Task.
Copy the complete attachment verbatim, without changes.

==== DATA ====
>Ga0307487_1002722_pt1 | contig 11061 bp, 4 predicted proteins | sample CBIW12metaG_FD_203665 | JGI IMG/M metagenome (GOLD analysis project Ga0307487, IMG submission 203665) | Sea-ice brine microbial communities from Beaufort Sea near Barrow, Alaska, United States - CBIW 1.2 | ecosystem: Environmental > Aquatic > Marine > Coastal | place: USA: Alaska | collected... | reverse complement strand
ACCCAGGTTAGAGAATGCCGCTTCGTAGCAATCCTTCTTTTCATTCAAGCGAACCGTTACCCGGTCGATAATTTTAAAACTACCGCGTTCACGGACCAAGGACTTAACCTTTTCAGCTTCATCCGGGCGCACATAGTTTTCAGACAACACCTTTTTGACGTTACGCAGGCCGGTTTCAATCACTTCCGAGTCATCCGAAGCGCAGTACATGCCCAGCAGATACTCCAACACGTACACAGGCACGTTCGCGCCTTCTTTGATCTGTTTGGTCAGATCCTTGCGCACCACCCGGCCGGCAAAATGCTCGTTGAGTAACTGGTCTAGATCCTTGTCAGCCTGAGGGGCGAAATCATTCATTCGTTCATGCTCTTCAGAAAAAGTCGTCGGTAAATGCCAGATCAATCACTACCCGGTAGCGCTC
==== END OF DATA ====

>Ga0307487_1002722_pt1 | contig 11061 bp, 4 predicted proteins | sample CBIW12metaG_FD_203665 | JGI IMG/M metagenome (GOLD analysis project Ga0307487, IMG submission 203665) | Sea-ice brine microbial communities from Beaufort Sea near Barrow, Alaska, United States - CBIW 1.2 | ecosystem: Environmental > Aquatic > Marine > Coastal | place: USA: Alaska | collected... | reverse complement strand
ACCCAGGTTAGAGAATGCCGCTTCGTAGCAATCCTTCTTTTCATTCAAGCGAACCGTTACCCGGTCGATAATTTTAAAACTACCGCGTTCACGGACCAAGGACTTAACCTTTTCAGCTTCATCCGGGCGCACATAGTTTTCAGACAACACCTTTTTGACGTTACGCAGGCCGGTTTCAATCACTTCCGAGTCATCCGAAGCGCAGTACATGCCCAGCAGATACTCCAACACGTACACAGGCACGTTCGCGCCTTCTTTGATCTGTTTGGTCAGATCCTTGCGCACCACCCGGCCGGCAAAATGCTCGTTGAGTAACTGGTCTAGATCCTTGTCAGCCTGAGGGGCGAAATCATTCATTCGTTCATGCTCTTCAGAAAAAGTCGTCGGTAAATGCCAGATCAATCACTACCCGGTAGCGCTC